Ma'am,

I know what you're saying here.
I retired as a Professor just a few months ago.
Over the years taught both Quantum Physics and later, Entrepreneurial Science and helped create a business research corporation.
People don't really know what work "our kind" really performs and the efects on us at times.
Am excited to have visited your blog. Will visit often.

Regards,
Michael B. Dycus, Ph.D

Mr. B. said...

Hmm...

I probably should not admit this.

Many years ago, in the seventies, I used to put my organic chemistry exams in "n" piles where n will go undefined for obvious reasons.

Then I would grade the first pile and have a beer. Repeat this procedure until the exams were graded.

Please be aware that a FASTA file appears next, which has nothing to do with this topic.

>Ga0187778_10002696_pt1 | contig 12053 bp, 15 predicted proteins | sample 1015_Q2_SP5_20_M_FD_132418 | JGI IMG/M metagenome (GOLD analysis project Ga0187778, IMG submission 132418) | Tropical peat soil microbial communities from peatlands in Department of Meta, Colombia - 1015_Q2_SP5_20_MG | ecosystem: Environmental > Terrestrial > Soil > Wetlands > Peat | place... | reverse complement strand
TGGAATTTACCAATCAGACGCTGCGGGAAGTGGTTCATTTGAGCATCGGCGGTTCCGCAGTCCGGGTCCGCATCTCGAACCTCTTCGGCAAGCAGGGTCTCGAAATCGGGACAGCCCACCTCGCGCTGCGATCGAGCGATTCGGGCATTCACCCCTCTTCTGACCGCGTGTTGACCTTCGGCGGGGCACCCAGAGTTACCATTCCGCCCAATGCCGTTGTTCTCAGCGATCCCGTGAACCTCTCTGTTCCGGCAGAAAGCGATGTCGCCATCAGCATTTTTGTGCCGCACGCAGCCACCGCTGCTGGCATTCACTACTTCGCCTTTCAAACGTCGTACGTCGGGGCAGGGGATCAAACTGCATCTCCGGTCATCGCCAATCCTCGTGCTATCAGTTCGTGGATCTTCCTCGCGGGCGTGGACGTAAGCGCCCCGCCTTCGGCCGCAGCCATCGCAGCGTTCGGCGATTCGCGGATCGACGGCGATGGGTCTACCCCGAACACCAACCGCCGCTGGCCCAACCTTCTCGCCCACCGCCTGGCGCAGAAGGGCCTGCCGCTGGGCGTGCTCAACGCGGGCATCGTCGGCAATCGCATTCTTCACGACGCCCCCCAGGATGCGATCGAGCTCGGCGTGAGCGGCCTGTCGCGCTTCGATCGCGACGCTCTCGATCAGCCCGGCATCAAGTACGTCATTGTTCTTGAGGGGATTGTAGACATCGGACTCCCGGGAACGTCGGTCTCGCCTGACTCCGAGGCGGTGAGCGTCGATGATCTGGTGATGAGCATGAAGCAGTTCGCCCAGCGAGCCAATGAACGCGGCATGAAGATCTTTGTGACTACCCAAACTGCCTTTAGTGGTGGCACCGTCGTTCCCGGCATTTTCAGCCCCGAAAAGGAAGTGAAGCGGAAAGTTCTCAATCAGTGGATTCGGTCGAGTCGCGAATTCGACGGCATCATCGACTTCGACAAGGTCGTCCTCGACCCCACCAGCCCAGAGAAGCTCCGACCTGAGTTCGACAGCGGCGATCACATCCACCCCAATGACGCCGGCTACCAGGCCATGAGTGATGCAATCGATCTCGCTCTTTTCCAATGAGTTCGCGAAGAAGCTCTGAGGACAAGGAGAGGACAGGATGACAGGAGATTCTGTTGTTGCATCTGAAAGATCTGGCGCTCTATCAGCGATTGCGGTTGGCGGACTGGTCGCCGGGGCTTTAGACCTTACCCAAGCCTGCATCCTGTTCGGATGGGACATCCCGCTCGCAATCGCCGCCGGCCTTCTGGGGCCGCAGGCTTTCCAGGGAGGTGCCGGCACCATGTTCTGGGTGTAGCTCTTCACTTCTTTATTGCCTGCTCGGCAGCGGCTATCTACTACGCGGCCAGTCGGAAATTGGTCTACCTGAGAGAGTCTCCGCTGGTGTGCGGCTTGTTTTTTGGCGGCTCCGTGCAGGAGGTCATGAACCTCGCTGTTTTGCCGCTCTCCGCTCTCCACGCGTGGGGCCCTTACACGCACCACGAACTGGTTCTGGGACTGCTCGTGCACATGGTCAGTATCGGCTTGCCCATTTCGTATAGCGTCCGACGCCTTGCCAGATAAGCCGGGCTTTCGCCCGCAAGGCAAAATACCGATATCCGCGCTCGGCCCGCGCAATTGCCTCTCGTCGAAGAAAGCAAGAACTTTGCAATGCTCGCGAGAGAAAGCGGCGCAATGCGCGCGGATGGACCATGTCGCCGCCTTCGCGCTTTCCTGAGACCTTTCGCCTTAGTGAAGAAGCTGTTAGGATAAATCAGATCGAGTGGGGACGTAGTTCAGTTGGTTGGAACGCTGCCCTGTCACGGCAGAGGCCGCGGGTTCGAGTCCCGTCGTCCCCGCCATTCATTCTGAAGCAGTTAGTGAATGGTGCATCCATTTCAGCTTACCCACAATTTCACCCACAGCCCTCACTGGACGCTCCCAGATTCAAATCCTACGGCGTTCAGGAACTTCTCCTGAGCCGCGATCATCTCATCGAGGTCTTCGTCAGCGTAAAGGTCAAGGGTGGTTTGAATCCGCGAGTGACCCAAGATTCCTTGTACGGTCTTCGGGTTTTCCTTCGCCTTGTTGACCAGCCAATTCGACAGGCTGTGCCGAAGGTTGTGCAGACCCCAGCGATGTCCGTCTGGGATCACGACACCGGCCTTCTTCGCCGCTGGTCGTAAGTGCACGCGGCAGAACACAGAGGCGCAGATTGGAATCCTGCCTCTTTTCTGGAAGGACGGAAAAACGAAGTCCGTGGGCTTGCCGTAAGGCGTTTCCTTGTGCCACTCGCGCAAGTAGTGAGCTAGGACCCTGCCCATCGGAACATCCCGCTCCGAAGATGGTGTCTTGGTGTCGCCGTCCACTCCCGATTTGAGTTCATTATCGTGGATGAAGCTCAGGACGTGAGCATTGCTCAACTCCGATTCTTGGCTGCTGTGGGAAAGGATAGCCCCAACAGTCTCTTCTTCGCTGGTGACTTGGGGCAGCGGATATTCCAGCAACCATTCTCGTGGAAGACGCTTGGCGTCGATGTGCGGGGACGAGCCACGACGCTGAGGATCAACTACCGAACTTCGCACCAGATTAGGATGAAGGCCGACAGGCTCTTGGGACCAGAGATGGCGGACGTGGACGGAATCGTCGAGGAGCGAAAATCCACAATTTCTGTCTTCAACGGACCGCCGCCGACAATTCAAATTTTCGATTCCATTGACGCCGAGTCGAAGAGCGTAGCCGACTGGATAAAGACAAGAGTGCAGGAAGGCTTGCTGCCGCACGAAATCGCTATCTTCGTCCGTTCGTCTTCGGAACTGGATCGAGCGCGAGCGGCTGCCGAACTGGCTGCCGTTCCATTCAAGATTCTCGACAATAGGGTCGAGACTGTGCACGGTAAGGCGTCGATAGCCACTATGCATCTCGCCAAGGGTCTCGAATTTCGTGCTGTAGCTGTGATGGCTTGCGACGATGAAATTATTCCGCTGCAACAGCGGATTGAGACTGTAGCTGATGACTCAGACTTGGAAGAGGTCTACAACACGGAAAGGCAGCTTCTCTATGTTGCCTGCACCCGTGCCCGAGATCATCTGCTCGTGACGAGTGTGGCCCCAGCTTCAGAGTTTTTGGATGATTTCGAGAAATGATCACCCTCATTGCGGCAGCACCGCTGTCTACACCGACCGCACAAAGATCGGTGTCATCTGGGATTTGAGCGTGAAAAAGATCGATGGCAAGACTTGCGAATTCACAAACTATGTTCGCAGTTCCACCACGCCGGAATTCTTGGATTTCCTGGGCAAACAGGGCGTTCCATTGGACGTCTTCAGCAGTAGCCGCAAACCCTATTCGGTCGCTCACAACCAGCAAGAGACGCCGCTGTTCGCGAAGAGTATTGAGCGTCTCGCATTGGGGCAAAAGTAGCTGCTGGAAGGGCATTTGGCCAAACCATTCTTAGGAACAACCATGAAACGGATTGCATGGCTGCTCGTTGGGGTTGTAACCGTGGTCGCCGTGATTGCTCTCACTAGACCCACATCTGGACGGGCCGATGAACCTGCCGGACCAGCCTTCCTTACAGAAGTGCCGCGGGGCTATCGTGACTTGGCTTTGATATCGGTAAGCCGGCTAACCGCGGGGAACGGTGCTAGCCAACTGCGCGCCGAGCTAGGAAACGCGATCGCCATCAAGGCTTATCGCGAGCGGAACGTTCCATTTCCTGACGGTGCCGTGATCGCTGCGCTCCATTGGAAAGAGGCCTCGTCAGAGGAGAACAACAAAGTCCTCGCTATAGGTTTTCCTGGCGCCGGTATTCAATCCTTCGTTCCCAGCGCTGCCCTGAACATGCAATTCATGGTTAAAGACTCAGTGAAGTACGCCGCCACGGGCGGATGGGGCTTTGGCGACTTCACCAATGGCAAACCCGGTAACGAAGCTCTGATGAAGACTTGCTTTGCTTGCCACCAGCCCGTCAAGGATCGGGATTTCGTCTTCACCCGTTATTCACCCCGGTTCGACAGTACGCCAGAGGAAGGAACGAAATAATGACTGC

It is important to randomize over the course of the term. Usually grades improved slightly as the session proceeded. (I do not give multiple choice type exams.)

A fond memory.

Mr. Bonzo

Mr. B. said...
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Fitz said...

One of my least favorite answers to grade is "here is every possible fact about the general topic of your question. I am sure the answer is in there somewhere - you find it." I take a lot of points off for that. I laughed at the requests for regrades too. Ever since I started asking for regrade requests in writing, with a written explanation of why their answer should have sufficed, my regrade requests have been nil. I honestly don't think that the written request is too much to ask. Maybe, just maybe, the students have been preparing these written requests and then been able to tell how genuinely off the mark their answer was?

I LOVE your blog and check it religiously. I hear about advances for women in faculty positions, but none of this seems to be happening at your school. Stick with it and keep the reports from the field coming!!